Oh, now you sound just like my girlfriend. :p And I guess I know at heart that it’s the cause – I just don’t WANT it to be the case.

      • OK, but I guess I don’t ultimately understand exactly what all the fuss is about. I’ve read many similar arguments over the last decade (e.g. Jonathan Franzen’s “Mr. Difficult,” Dale Peck’s Review of Rick Moody’s The Black Veil), and I don’t understand why readers with basically conservative taste become frustrated with writers of more experimental fiction. At best, such arguments are a more or less unfounded declaration of personal aesthetics, and, at worst, they amount to a nuanced philistinism.

        The overwhelming majority of fiction, even of so-called “literary” fiction (like Booker prize winners!), offers the typical plot structure of rising action, climax and resolution; it’s very rare for books that eschew this formula to get any kind of real notoriety (with notable exceptions like Wallace’s Infinite Jest and Bolano’s 2666). It’s not exactly like novels without clear resolution are flying off the shelves, or dominating the literary marketplace. So, if you want fiction that is entertaining in more or less traditional ways, then there’s good news for you: bookshops are full of novels like that. There’s no point in attacking a kind of literature directed at the small percentage of readers who want a different sort of aesthetic experience.

  4. When I get to the end of a story I’m writing and can’t decide what to do with any of the characters, I just start killing them off.

    Worked for Shakespeare. (His other tactic was a big-ass wedding but I have vowed to never plan another frickin’ wedding as long as I live).

    • Hee. My favourite lecturer used to say that for Shakespeare, comedies ended in marriages and tragedies ended in death, but they were otherwise pretty alike…

      I’ll have to remember the killing people trick. Bwaha.

  5. I was working on a novel some time ago, and the guidance I kept getting was about ‘finding the climax’, ‘arcing the narrative around it’ etc, which was the polar opposite of what I was actually trying to achieve ( a sense that a series of periodic happenings were part of a larger, futile and possibly eternal social problem).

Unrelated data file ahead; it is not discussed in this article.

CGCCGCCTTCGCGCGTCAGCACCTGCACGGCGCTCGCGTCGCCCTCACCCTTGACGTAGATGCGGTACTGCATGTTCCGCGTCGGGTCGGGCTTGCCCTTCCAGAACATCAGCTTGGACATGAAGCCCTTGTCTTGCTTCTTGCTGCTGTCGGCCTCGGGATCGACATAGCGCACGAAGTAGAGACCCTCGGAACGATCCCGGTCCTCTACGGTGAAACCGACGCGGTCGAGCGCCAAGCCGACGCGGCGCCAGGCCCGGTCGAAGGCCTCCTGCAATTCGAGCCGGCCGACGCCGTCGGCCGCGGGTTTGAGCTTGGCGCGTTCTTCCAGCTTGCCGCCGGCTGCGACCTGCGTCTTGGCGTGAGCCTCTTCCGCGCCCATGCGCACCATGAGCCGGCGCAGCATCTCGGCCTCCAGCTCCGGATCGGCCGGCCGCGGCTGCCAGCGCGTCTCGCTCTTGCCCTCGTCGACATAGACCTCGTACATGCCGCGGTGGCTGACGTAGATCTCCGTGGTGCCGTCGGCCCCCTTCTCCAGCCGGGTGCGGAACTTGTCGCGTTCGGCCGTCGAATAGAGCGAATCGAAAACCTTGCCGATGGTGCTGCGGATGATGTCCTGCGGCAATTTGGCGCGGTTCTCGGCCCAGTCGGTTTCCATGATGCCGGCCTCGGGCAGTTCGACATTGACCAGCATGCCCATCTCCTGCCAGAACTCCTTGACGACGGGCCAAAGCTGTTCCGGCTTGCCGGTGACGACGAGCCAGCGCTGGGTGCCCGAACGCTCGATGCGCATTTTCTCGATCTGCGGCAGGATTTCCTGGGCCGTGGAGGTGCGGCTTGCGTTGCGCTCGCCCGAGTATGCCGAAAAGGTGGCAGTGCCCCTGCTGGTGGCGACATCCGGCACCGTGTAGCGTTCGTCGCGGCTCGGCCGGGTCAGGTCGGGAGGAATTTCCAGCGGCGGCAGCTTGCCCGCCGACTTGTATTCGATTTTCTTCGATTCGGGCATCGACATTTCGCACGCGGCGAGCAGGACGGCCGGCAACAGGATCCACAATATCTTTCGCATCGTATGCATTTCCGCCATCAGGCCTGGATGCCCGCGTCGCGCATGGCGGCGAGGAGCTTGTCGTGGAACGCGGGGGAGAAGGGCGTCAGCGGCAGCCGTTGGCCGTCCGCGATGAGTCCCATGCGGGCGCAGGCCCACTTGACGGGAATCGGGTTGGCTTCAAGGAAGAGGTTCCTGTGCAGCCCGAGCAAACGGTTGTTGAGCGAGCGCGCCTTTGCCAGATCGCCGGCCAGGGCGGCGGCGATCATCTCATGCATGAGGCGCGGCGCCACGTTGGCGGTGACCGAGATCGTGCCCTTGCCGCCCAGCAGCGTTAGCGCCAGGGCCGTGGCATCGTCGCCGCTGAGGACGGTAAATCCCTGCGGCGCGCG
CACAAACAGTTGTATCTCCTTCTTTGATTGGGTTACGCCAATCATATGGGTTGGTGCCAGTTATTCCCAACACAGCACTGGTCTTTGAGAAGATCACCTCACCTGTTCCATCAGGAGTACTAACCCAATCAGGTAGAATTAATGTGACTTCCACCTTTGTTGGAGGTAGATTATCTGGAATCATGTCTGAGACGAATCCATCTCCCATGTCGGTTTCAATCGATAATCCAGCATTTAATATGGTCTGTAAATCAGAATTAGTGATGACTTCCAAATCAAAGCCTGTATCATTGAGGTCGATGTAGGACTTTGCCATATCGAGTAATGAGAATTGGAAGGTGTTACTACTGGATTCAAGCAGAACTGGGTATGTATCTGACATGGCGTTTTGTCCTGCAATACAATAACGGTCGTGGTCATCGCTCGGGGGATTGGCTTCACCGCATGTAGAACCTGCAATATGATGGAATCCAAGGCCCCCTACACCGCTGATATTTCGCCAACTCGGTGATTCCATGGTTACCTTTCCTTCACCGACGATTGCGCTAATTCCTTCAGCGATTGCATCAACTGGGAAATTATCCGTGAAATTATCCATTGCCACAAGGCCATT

In the end I tried to bash the book into the formula, totally f*cked it up in the process and had to go back to the point I was at before I received this advice.For me, it’s less about the reader’s satisfaction and more about the author’s end objective.

    As a reader, I don’t mind being led into the darkness and left there clutching and disorientated…as long as there is a point (and it doesn’t have to be one I agree with).

    • I can identify with how annoying that must be. I personally don’t believe in the three act novel/formula/whatever, but I do believe you have to have an objective. And I guess my point with this article is: some books don’t. Or don’t seem to. I too want a point, even if it’s one that I loathe.

  6. When I’m writing a play, it’s immensly important to me to stick to the 3 act convention, to pay off everything I set up at the start.

    When I’m writing a verse novel, it’s more important to me to stay true to the idea that not everything is resolvable.

    • Yeah, I too agree not everything is resolvable. But I do believe there’s a bit of space between conclusion and resolution, even if it’s hard to find. Maybe it’s better to use Maxine’s term above – there needs to be a point, even if the point is everything sucks or is out of balamce or is irrational. There’s a difference between a conclusion that tidies things up nicely and a conclusion that marks the end of a book, and I’m more worried by the absence of the latter. If I turn a page and am genuinely startled it’s the final one, there may be a problem.